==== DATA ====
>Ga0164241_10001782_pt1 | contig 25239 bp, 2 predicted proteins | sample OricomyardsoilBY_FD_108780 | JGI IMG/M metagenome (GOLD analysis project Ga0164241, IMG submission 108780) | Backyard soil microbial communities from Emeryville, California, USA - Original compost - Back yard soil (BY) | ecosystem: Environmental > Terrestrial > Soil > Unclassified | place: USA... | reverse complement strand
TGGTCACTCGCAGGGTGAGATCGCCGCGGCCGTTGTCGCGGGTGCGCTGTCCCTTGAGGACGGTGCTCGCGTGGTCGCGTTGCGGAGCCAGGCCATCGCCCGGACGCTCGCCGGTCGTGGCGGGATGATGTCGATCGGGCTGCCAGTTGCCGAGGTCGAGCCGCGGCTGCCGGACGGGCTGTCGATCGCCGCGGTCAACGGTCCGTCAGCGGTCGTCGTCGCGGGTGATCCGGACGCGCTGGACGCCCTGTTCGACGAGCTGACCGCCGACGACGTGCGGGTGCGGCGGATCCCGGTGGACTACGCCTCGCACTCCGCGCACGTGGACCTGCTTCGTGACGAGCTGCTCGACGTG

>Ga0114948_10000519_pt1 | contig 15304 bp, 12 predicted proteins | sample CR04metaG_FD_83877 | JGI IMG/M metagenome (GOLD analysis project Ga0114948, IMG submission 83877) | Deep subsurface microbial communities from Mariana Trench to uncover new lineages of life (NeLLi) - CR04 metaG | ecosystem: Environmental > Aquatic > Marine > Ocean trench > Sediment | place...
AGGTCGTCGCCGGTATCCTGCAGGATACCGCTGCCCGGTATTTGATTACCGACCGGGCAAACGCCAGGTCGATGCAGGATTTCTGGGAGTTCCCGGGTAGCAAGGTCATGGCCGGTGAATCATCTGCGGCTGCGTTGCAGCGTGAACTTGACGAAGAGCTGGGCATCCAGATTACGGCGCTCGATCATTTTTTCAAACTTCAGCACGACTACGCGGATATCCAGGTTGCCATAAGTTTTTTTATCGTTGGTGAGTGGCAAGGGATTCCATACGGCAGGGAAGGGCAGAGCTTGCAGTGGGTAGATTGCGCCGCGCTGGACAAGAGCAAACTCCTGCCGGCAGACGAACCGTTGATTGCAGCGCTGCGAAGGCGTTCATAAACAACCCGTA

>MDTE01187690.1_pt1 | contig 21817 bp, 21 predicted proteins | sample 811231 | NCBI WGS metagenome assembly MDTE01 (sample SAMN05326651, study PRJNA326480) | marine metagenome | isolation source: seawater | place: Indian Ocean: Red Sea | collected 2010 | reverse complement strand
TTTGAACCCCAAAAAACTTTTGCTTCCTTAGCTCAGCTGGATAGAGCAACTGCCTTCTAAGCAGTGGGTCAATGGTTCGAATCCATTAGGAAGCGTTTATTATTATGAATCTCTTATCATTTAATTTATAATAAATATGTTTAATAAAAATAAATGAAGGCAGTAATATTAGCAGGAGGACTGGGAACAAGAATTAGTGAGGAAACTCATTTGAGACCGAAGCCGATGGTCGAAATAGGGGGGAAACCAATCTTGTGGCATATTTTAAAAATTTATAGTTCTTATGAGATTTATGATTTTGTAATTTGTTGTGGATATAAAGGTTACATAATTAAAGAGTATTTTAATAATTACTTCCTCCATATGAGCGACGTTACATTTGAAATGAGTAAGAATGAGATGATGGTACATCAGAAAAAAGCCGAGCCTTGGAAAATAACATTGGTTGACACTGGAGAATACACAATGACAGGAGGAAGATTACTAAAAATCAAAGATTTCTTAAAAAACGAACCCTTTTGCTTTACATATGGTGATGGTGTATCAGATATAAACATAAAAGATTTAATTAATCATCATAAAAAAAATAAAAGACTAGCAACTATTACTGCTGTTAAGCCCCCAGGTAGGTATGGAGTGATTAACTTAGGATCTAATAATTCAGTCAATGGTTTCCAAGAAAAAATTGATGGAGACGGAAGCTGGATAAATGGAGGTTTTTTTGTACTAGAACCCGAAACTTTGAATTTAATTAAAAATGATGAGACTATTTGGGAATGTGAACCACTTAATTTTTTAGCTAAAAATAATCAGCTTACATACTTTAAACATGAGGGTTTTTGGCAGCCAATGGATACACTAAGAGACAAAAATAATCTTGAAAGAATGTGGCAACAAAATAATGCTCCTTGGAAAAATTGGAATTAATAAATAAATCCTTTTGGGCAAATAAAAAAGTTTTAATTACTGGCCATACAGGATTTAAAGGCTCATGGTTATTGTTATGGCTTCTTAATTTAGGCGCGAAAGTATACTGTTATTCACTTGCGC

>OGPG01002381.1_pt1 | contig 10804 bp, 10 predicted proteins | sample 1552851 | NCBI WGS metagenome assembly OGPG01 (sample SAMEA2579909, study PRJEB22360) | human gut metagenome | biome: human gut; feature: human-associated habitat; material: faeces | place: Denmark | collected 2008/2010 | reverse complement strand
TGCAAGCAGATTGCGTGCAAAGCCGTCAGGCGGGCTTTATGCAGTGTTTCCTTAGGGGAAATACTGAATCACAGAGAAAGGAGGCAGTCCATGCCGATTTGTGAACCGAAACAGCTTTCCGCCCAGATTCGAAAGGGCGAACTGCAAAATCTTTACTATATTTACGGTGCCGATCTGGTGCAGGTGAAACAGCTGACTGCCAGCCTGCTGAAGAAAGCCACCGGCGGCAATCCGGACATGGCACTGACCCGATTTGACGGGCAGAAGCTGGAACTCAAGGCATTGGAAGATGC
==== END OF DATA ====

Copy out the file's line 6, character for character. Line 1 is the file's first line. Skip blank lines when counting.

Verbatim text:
TTTGAACCCCAAAAAACTTTTGCTTCCTTAGCTCAGCTGGATAGAGCAACTGCCTTCTAAGCAGTGGGTCAATGGTTCGAATCCATTAGGAAGCGTTTATTATTATGAATCTCTTATCATTTAATTTATAATAAATATGTTTAATAAAAATAAATGAAGGCAGTAATATTAGCAGGAGGACTGGGAACAAGAATTAGTGAGGAAACTCATTTGAGACCGAAGCCGATGGTCGAAATAGGGGGGAAACCAATCTTGTGGCATATTTTAAAAATTTATAGTTCTTATGAGATTTATGATTTTGTAATTTGTTGTGGATATAAAGGTTACATAATTAAAGAGTATTTTAATAATTACTTCCTCCATATGAGCGACGTTACATTTGAAATGAGTAAGAATGAGATGATGGTACATCAGAAAAAAGCCGAGCCTTGGAAAATAACATTGGTTGACACTGGAGAATACACAATGACAGGAGGAAGATTACTAAAAATCAAAGATTTCTTAAAAAACGAACCCTTTTGCTTTACATATGGTGATGGTGTATCAGATATAAACATAAAAGATTTAATTAATCATCATAAAAAAAATAAAAGACTAGCAACTATTACTGCTGTTAAGCCCCCAGGTAGGTATGGAGTGATTAACTTAGGATCTAATAATTCAGTCAATGGTTTCCAAGAAAAAATTGATGGAGACGGAAGCTGGATAAATGGAGGTTTTTTTGTACTAGAACCCGAAACTTTGAATTTAATTAAAAATGATGAGACTATTTGGGAATGTGAACCACTTAATTTTTTAGCTAAAAATAATCAGCTTACATACTTTAAACATGAGGGTTTTTGGCAGCCAATGGATACACTAAGAGACAAAAATAATCTTGAAAGAATGTGGCAACAAAATAATGCTCCTTGGAAAAATTGGAATTAATAAATAAATCCTTTTGGGCAAATAAAAAAGTTTTAATTACTGGCCATACAGGATTTAAAGGCTCATGGTTATTGTTATGGCTTCTTAATTTAGGCGCGAAAGTATACTGTTATTCACTTGCGC